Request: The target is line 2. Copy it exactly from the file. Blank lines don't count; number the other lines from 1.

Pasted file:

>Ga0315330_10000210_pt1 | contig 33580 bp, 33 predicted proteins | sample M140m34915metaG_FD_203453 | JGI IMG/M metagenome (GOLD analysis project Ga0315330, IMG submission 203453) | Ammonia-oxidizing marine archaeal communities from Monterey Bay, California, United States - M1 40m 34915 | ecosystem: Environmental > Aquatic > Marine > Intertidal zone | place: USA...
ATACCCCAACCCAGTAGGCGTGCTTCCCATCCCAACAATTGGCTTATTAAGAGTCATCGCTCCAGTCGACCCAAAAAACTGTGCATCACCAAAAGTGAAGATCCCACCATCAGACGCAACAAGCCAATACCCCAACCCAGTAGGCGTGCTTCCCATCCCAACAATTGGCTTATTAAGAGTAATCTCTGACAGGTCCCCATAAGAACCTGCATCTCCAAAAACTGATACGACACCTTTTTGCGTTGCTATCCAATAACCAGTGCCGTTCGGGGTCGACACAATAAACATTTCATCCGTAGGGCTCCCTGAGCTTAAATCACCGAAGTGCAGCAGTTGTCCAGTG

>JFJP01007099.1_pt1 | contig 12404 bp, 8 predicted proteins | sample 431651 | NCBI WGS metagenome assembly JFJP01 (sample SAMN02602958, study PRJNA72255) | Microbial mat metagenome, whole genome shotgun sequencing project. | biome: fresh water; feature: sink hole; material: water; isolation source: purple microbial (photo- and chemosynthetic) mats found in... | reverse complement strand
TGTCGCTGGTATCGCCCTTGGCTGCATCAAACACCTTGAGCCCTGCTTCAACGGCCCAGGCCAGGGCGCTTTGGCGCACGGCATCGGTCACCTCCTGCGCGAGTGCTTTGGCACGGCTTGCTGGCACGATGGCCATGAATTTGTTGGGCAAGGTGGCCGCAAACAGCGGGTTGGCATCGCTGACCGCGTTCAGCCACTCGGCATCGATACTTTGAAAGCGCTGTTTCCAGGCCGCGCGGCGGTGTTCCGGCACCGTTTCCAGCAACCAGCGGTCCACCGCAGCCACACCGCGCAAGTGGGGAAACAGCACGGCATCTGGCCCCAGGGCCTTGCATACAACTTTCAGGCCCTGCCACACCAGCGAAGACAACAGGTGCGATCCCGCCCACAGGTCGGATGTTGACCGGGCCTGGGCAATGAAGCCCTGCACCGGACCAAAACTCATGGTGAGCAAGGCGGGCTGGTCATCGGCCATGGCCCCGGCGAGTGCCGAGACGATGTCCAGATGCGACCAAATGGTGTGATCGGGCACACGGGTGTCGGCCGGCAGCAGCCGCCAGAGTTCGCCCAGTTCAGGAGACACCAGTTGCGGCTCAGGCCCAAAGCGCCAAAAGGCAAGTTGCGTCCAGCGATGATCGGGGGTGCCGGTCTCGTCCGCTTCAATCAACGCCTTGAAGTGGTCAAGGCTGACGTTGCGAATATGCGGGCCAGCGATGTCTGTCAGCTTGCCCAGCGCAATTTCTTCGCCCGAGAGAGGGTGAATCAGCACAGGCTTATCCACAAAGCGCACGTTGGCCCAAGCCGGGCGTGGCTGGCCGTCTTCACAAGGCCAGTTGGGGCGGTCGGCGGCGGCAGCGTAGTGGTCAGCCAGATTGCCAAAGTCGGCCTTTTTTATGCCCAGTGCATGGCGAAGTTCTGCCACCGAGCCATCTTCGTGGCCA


ATACCCCAACCCAGTAGGCGTGCTTCCCATCCCAACAATTGGCTTATTAAGAGTCATCGCTCCAGTCGACCCAAAAAACTGTGCATCACCAAAAGTGAAGATCCCACCATCAGACGCAACAAGCCAATACCCCAACCCAGTAGGCGTGCTTCCCATCCCAACAATTGGCTTATTAAGAGTAATCTCTGACAGGTCCCCATAAGAACCTGCATCTCCAAAAACTGATACGACACCTTTTTGCGTTGCTATCCAATAACCAGTGCCGTTCGGGGTCGACACAATAAACATTTCATCCGTAGGGCTCCCTGAGCTTAAATCACCGAAGTGCAGCAGTTGTCCAGTG